As California public health officials begin to scale back gloomy projections for the impact of the coronavirus outbreak, Gov. Gavin Newsom is beginning to shift his focus to the relaunching of the state economy – with or without Federal input.
During his daily briefing on the state’s coronavirus response, Newsom previewed the “Western States Pact” with state leaders in Oregon and Washington as part of the shifting direction of the states’ coronavirus planning.
The move mirrors other regional partnerships being sought by Governors separate from Federal guidance on a rolling re-entry of the economy.
“COVID-19 has preyed upon our interconnectedness,” a joint statement from Newsom, Washington Gov. Jay Inslee, and Oregon Gov. Kate Brown reads. “In the coming weeks, the West Coast will flip the script on COVID-19 – with our states acting in close coordination and collaboration to ensure the virus can never spread wildly in our communities.”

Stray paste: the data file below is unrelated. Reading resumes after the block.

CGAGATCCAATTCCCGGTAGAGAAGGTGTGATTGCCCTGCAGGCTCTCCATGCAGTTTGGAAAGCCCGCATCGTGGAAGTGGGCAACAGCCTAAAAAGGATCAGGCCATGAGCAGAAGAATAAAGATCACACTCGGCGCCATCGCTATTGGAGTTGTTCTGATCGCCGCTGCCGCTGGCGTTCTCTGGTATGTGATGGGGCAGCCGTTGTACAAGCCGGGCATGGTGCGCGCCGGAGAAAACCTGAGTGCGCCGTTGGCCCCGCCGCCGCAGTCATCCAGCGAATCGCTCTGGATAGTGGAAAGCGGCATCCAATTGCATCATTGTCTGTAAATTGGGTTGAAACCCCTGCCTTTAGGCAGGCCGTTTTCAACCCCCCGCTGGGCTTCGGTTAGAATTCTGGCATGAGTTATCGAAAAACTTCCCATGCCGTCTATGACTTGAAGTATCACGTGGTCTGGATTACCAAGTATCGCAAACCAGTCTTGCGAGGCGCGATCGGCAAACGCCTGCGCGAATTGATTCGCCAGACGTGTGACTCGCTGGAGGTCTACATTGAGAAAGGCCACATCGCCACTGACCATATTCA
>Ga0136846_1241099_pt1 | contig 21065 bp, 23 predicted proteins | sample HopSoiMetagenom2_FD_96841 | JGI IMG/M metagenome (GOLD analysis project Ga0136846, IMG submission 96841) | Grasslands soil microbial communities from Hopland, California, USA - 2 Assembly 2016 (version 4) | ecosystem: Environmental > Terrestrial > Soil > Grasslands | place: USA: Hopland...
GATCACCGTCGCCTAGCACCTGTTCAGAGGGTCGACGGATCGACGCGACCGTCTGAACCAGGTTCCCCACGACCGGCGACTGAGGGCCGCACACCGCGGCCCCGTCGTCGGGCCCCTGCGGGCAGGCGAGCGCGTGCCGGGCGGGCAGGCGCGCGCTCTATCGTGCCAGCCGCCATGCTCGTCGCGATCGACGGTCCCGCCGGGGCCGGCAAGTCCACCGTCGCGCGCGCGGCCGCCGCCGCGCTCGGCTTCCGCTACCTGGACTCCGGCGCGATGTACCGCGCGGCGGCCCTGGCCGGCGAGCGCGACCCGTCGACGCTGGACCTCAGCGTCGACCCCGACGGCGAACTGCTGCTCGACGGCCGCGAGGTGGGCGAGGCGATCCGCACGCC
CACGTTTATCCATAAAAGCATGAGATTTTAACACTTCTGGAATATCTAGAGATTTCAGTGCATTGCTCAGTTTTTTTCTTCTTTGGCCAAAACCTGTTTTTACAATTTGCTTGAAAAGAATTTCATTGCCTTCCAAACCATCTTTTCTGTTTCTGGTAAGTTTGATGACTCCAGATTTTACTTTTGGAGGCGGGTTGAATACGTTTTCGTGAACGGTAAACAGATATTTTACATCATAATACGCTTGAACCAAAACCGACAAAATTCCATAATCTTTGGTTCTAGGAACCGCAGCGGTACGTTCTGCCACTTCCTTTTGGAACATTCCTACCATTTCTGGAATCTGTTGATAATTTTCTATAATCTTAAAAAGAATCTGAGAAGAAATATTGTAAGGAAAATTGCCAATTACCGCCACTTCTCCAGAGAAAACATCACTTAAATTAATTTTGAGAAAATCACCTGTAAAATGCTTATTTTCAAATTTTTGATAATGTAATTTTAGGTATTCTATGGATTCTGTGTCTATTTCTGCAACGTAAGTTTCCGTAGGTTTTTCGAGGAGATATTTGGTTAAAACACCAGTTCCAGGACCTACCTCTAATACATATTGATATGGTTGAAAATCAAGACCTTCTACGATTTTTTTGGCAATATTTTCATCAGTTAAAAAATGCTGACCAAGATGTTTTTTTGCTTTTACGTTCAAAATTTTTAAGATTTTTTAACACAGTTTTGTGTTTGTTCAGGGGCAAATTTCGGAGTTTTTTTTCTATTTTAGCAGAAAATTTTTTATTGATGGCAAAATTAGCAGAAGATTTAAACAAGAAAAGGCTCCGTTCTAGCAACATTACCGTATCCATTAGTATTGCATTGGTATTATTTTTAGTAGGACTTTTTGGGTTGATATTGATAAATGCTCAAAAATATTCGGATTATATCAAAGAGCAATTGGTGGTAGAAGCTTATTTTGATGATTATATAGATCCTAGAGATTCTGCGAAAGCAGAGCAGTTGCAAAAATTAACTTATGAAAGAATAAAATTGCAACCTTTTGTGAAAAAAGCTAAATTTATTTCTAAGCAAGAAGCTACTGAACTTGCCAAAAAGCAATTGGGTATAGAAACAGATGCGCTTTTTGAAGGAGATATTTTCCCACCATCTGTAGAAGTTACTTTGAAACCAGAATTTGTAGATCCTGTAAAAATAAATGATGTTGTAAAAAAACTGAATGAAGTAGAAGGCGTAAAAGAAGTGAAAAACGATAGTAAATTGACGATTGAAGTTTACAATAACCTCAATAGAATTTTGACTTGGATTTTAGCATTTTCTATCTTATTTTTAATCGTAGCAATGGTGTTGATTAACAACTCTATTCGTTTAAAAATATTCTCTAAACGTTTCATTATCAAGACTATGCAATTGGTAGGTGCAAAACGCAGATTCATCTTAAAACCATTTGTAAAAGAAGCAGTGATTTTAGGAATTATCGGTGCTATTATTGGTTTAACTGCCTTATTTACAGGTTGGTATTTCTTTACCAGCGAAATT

The pact is an agreement among the three Pacific Ocean-bordering states to a set of four guiding principles for reopening the economy.
The single largest guideline is a “decline in the rate of spread of the virus,” tied to the robustness of the three states’ healthcare systems to weather additional cases when quarantine orders are rolled back.
The states have also agreed to a set of four key goals among public health officials.
Along with ensuring adequate hospital capacity, the states agreed to double down on preventing and fighting outbreaks in elder care facilities, focusing on potential impacts to disadvantaged communities, and a stronger system for testing, tracking, and isolating coronavirus cases.
During his Monday briefing, Newsom promised more substantive plan for reopening California’s economy to arrive on Tuesday.